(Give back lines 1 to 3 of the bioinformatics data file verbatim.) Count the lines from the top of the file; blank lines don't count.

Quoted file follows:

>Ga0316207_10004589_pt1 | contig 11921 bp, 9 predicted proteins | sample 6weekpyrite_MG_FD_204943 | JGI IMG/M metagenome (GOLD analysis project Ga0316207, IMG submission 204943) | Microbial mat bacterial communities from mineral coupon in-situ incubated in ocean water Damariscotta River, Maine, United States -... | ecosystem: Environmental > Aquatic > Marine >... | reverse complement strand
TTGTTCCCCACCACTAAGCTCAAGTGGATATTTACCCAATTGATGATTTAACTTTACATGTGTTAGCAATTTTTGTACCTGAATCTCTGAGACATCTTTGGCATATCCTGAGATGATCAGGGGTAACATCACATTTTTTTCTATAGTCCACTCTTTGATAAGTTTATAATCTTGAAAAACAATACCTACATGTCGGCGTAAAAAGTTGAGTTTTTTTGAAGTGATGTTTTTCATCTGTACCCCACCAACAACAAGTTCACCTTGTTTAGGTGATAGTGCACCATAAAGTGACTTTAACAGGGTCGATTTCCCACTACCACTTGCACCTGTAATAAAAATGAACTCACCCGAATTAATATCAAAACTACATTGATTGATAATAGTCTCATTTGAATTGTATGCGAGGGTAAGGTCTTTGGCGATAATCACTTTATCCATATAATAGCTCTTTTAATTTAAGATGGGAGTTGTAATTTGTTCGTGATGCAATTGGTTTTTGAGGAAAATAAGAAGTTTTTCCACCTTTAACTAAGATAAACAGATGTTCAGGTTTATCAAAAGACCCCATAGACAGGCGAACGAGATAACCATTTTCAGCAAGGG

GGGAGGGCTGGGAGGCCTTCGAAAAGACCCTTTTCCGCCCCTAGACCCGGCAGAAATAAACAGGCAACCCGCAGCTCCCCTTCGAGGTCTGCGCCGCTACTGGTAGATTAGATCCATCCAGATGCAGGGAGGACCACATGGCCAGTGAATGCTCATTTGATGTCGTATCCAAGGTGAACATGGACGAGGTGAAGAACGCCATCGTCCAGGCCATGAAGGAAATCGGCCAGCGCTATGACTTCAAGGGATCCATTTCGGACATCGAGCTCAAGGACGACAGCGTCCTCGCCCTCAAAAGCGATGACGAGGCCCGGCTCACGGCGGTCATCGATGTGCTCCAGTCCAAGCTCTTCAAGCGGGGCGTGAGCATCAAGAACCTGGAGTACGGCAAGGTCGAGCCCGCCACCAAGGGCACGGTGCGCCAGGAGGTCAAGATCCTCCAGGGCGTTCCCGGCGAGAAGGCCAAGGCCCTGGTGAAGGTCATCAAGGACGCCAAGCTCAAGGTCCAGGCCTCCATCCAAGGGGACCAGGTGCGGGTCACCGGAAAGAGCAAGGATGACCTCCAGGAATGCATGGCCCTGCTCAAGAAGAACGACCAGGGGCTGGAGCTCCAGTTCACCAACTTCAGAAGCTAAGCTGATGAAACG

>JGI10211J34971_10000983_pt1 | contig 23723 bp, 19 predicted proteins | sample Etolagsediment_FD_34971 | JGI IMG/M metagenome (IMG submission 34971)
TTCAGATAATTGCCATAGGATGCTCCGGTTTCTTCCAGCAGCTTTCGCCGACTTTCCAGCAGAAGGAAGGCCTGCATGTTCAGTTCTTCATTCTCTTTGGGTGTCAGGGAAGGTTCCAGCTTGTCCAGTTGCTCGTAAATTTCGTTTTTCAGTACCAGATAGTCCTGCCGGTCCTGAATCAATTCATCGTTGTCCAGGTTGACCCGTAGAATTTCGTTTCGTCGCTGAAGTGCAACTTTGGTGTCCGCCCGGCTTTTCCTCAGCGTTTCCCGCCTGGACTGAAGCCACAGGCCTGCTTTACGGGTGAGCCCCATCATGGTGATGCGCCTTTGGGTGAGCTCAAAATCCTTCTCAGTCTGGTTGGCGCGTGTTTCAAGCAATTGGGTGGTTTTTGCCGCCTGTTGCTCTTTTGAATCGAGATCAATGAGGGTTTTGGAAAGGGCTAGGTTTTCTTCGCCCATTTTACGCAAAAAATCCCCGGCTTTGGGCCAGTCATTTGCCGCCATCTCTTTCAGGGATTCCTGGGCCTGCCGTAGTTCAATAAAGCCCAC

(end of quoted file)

>Ga0316207_10004589_pt1 | contig 11921 bp, 9 predicted proteins | sample 6weekpyrite_MG_FD_204943 | JGI IMG/M metagenome (GOLD analysis project Ga0316207, IMG submission 204943) | Microbial mat bacterial communities from mineral coupon in-situ incubated in ocean water Damariscotta River, Maine, United States -... | ecosystem: Environmental > Aquatic > Marine >... | reverse complement strand
TTGTTCCCCACCACTAAGCTCAAGTGGATATTTACCCAATTGATGATTTAACTTTACATGTGTTAGCAATTTTTGTACCTGAATCTCTGAGACATCTTTGGCATATCCTGAGATGATCAGGGGTAACATCACATTTTTTTCTATAGTCCACTCTTTGATAAGTTTATAATCTTGAAAAACAATACCTACATGTCGGCGTAAAAAGTTGAGTTTTTTTGAAGTGATGTTTTTCATCTGTACCCCACCAACAACAAGTTCACCTTGTTTAGGTGATAGTGCACCATAAAGTGACTTTAACAGGGTCGATTTCCCACTACCACTTGCACCTGTAATAAAAATGAACTCACCCGAATTAATATCAAAACTACATTGATTGATAATAGTCTCATTTGAATTGTATGCGAGGGTAAGGTCTTTGGCGATAATCACTTTATCCATATAATAGCTCTTTTAATTTAAGATGGGAGTTGTAATTTGTTCGTGATGCAATTGGTTTTTGAGGAAAATAAGAAGTTTTTCCACCTTTAACTAAGATAAACAGATGTTCAGGTTTATCAAAAGACCCCATAGACAGGCGAACGAGATAACCATTTTCAGCAAGGG

GGGAGGGCTGGGAGGCCTTCGAAAAGACCCTTTTCCGCCCCTAGACCCGGCAGAAATAAACAGGCAACCCGCAGCTCCCCTTCGAGGTCTGCGCCGCTACTGGTAGATTAGATCCATCCAGATGCAGGGAGGACCACATGGCCAGTGAATGCTCATTTGATGTCGTATCCAAGGTGAACATGGACGAGGTGAAGAACGCCATCGTCCAGGCCATGAAGGAAATCGGCCAGCGCTATGACTTCAAGGGATCCATTTCGGACATCGAGCTCAAGGACGACAGCGTCCTCGCCCTCAAAAGCGATGACGAGGCCCGGCTCACGGCGGTCATCGATGTGCTCCAGTCCAAGCTCTTCAAGCGGGGCGTGAGCATCAAGAACCTGGAGTACGGCAAGGTCGAGCCCGCCACCAAGGGCACGGTGCGCCAGGAGGTCAAGATCCTCCAGGGCGTTCCCGGCGAGAAGGCCAAGGCCCTGGTGAAGGTCATCAAGGACGCCAAGCTCAAGGTCCAGGCCTCCATCCAAGGGGACCAGGTGCGGGTCACCGGAAAGAGCAAGGATGACCTCCAGGAATGCATGGCCCTGCTCAAGAAGAACGACCAGGGGCTGGAGCTCCAGTTCACCAACTTCAGAAGCTAAGCTGATGAAACG